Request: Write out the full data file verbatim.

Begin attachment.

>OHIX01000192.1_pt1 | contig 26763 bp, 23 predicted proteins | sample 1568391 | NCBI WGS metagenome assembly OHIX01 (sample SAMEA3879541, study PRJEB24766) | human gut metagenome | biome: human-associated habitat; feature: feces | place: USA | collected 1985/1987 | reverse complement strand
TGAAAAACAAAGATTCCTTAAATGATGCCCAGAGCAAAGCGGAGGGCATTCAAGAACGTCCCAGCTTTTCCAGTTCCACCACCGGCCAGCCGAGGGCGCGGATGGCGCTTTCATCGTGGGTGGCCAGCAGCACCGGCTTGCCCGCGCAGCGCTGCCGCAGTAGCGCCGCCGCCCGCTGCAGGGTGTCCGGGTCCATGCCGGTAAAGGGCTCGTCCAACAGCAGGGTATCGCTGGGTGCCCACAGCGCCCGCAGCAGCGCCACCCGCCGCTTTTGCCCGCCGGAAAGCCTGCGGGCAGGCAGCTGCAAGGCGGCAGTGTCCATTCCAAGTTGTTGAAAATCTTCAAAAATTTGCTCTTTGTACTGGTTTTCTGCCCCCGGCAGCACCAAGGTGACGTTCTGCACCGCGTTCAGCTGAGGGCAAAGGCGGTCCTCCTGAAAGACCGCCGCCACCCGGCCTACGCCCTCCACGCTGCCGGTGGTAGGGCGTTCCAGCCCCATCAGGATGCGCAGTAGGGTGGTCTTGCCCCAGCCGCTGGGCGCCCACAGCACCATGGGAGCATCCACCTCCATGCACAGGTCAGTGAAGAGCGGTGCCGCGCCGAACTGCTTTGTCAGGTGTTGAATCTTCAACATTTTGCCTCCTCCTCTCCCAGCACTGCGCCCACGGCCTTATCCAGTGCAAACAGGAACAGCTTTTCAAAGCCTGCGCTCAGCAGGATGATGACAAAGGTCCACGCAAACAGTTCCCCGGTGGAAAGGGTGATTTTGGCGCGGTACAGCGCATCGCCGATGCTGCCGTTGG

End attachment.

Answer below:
>OHIX01000192.1_pt1 | contig 26763 bp, 23 predicted proteins | sample 1568391 | NCBI WGS metagenome assembly OHIX01 (sample SAMEA3879541, study PRJEB24766) | human gut metagenome | biome: human-associated habitat; feature: feces | place: USA | collected 1985/1987 | reverse complement strand
TGAAAAACAAAGATTCCTTAAATGATGCCCAGAGCAAAGCGGAGGGCATTCAAGAACGTCCCAGCTTTTCCAGTTCCACCACCGGCCAGCCGAGGGCGCGGATGGCGCTTTCATCGTGGGTGGCCAGCAGCACCGGCTTGCCCGCGCAGCGCTGCCGCAGTAGCGCCGCCGCCCGCTGCAGGGTGTCCGGGTCCATGCCGGTAAAGGGCTCGTCCAACAGCAGGGTATCGCTGGGTGCCCACAGCGCCCGCAGCAGCGCCACCCGCCGCTTTTGCCCGCCGGAAAGCCTGCGGGCAGGCAGCTGCAAGGCGGCAGTGTCCATTCCAAGTTGTTGAAAATCTTCAAAAATTTGCTCTTTGTACTGGTTTTCTGCCCCCGGCAGCACCAAGGTGACGTTCTGCACCGCGTTCAGCTGAGGGCAAAGGCGGTCCTCCTGAAAGACCGCCGCCACCCGGCCTACGCCCTCCACGCTGCCGGTGGTAGGGCGTTCCAGCCCCATCAGGATGCGCAGTAGGGTGGTCTTGCCCCAGCCGCTGGGCGCCCACAGCACCATGGGAGCATCCACCTCCATGCACAGGTCAGTGAAGAGCGGTGCCGCGCCGAACTGCTTTGTCAGGTGTTGAATCTTCAACATTTTGCCTCCTCCTCTCCCAGCACTGCGCCCACGGCCTTATCCAGTGCAAACAGGAACAGCTTTTCAAAGCCTGCGCTCAGCAGGATGATGACAAAGGTCCACGCAAACAGTTCCCCGGTGGAAAGGGTGATTTTGGCGCGGTACAGCGCATCGCCGATGCTGCCGTTGG